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Things that matter to me

cyborgeoisie:

i love pride $ea$on i love the commodification of queer identity i love parades and festivals sponsored by banks who fund private prisons and alcohol companies who profit off the absurdly high rates of alcoholism in lgbt communities, i love the extra cops around to monitor the parade and make sure everything goes smoothly, i loooooove it

(via westcoastdreams)

What does a sustainable food system and life look like? Apparently a banana graveyard!

What does a sustainable food system and life look like? Apparently a banana graveyard!

Me at community day at Keele

Me at community day at Keele

madeofpatterns:

knittedlampshade:

unlearning problematic behavior is a long ass process

you will fuck up

handle it gracefully.

It’s also… you’re not resetting to some sort of innate default. There isn’t a real core you that knows better and is above mistreating people; it’s — you’re learning a new skill. It’s not about purity. It’s about learning.

(Source: yunglapras, via otipemsiw-deactivated20140616)

reallifescomedyrelief:

viforcontrol:

beautifuloutlier:

gwydtheunusual:

too—weird-to-live:

zafojones:

Circus Tree: Six individual sycamore trees were shaped, bent, and braided to form this.

how the hell do you bend and braid a tree

Actually pretty easy. Trees don’t reject tissue from other trees in the same family. You bend the tree to another tree when it is a sapling, scrape off the bark on both trees where they touch, add some damp sphagnum moss around them to keep everything slightly moist and bind them together. Then wait a few years- The trees will have grown together. You can use a similar technique to graft a lemon branch or a lime branch or even both- onto an orange tree and have one tree that has all three fruits.Frankentrees.

As a biologist I can clearly state that plants are fucking weird and you should probably be slightly afraid of them.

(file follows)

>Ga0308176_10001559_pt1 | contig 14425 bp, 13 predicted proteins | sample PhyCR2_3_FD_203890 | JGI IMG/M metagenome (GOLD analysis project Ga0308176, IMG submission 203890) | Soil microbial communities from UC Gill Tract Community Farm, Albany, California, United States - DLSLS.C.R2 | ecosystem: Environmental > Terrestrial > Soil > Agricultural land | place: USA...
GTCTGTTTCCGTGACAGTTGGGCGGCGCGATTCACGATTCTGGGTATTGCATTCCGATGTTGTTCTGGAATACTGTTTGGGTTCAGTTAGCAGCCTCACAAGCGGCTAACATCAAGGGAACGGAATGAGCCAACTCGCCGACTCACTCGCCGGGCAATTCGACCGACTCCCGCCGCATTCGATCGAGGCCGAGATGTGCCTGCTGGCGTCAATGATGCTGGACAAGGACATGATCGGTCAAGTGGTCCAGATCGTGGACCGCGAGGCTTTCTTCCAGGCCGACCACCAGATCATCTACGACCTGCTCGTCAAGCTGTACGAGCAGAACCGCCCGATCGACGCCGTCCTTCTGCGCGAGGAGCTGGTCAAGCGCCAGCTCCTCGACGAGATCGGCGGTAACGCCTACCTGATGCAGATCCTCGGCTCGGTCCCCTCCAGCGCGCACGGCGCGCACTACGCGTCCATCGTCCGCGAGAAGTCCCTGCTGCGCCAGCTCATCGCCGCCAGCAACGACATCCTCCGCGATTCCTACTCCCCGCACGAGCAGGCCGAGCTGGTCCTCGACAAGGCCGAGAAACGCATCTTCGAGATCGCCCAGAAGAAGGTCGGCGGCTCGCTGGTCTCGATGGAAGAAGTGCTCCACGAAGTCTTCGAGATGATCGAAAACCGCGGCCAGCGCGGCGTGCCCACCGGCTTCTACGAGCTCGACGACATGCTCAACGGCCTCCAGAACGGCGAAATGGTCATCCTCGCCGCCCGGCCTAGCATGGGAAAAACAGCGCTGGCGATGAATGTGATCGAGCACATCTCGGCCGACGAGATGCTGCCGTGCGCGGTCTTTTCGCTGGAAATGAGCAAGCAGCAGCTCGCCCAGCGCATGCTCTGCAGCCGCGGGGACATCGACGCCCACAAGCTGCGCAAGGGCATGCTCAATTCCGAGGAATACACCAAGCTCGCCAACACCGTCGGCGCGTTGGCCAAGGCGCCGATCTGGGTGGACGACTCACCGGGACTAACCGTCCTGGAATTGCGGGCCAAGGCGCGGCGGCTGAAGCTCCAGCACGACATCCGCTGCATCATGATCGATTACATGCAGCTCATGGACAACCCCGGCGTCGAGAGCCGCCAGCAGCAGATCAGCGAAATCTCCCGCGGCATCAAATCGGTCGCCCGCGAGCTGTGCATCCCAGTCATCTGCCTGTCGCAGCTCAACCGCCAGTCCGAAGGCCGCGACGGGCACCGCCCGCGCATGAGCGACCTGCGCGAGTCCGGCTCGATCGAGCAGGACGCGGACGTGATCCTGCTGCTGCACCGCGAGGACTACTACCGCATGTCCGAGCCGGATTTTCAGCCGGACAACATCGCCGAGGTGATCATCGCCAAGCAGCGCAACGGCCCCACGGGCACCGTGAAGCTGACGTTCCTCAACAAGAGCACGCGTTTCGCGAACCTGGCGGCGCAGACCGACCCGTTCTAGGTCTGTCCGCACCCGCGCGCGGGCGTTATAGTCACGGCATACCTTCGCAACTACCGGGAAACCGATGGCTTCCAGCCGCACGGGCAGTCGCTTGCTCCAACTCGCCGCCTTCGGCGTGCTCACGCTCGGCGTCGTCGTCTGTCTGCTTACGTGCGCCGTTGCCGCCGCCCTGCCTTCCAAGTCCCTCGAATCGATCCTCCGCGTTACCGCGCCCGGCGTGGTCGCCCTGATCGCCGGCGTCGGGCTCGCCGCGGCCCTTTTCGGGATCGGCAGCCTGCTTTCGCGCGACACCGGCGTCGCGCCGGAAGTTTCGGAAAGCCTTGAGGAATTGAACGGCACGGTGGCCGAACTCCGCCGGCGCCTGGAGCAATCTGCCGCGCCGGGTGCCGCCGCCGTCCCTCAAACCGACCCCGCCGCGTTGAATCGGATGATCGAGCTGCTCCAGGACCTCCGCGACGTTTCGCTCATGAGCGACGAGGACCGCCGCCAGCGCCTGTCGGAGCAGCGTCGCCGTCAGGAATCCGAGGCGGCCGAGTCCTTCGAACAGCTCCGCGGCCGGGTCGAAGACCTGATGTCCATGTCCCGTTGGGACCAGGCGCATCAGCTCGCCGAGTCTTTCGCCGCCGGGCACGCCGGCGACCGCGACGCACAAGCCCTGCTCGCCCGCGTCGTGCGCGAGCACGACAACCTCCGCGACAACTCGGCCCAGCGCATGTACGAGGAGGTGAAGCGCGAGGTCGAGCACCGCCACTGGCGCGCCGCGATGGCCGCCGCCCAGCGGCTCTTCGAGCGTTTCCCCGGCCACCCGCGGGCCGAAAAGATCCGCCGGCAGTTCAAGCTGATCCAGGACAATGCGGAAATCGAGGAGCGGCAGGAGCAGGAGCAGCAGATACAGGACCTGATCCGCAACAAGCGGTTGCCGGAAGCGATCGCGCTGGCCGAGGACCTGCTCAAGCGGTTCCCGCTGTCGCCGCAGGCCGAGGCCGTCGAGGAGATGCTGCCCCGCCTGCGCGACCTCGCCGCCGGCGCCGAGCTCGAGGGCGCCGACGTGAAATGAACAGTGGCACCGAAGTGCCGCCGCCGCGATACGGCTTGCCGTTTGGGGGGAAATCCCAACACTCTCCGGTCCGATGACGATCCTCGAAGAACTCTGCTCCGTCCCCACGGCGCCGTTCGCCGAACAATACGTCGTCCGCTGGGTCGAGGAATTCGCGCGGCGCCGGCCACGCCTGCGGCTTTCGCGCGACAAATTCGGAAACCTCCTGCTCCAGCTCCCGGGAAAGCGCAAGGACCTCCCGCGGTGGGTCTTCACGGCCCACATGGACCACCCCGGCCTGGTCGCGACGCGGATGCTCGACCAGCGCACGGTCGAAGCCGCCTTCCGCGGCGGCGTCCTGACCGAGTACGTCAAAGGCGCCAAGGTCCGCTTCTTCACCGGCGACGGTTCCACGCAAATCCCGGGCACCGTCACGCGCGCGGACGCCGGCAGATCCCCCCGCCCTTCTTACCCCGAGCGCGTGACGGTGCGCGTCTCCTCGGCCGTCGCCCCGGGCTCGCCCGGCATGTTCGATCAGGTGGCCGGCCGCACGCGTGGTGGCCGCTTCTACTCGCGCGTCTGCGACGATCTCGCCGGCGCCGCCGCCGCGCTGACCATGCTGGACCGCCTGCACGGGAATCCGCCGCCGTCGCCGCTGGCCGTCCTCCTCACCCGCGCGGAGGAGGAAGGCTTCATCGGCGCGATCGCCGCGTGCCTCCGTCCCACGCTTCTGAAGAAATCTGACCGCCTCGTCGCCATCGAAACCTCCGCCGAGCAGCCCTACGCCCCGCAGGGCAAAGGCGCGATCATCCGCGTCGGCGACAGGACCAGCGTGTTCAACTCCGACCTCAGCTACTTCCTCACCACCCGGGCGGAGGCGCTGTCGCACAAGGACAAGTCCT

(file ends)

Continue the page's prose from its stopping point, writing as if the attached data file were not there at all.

On that note! At the university (UBC) located in town, the Agriculture students were told by their teacher that a tree flipped upside down would die. So they took an excavator and flipped the tree upside down. And it’s still growing. But the branches are now the roots, and the roots are now these super gnarly looking branches. Be afraid.

But Vi, how can you mention that and NOT post a picture? D:

[source]

reallifescomedyrelief:

viforcontrol:

beautifuloutlier:

gwydtheunusual:

too—weird-to-live:

zafojones:

Circus Tree: Six individual sycamore trees were shaped, bent, and braided to form this.

how the hell do you bend and braid a tree

Actually pretty easy. Trees don’t reject tissue from other trees in the same family. You bend the tree to another tree when it is a sapling, scrape off the bark on both trees where they touch, add some damp sphagnum moss around them to keep everything slightly moist and bind them together. 
Then wait a few years- The trees will have grown together. 

You can use a similar technique to graft a lemon branch or a lime branch or even both- onto an orange tree and have one tree that has all three fruits.

Frankentrees.

As a biologist I can clearly state that plants are fucking weird and you should probably be slightly afraid of them.

On that note! At the university (UBC) located in town, the Agriculture students were told by their teacher that a tree flipped upside down would die. So they took an excavator and flipped the tree upside down. And it’s still growing. But the branches are now the roots, and the roots are now these super gnarly looking branches. Be afraid.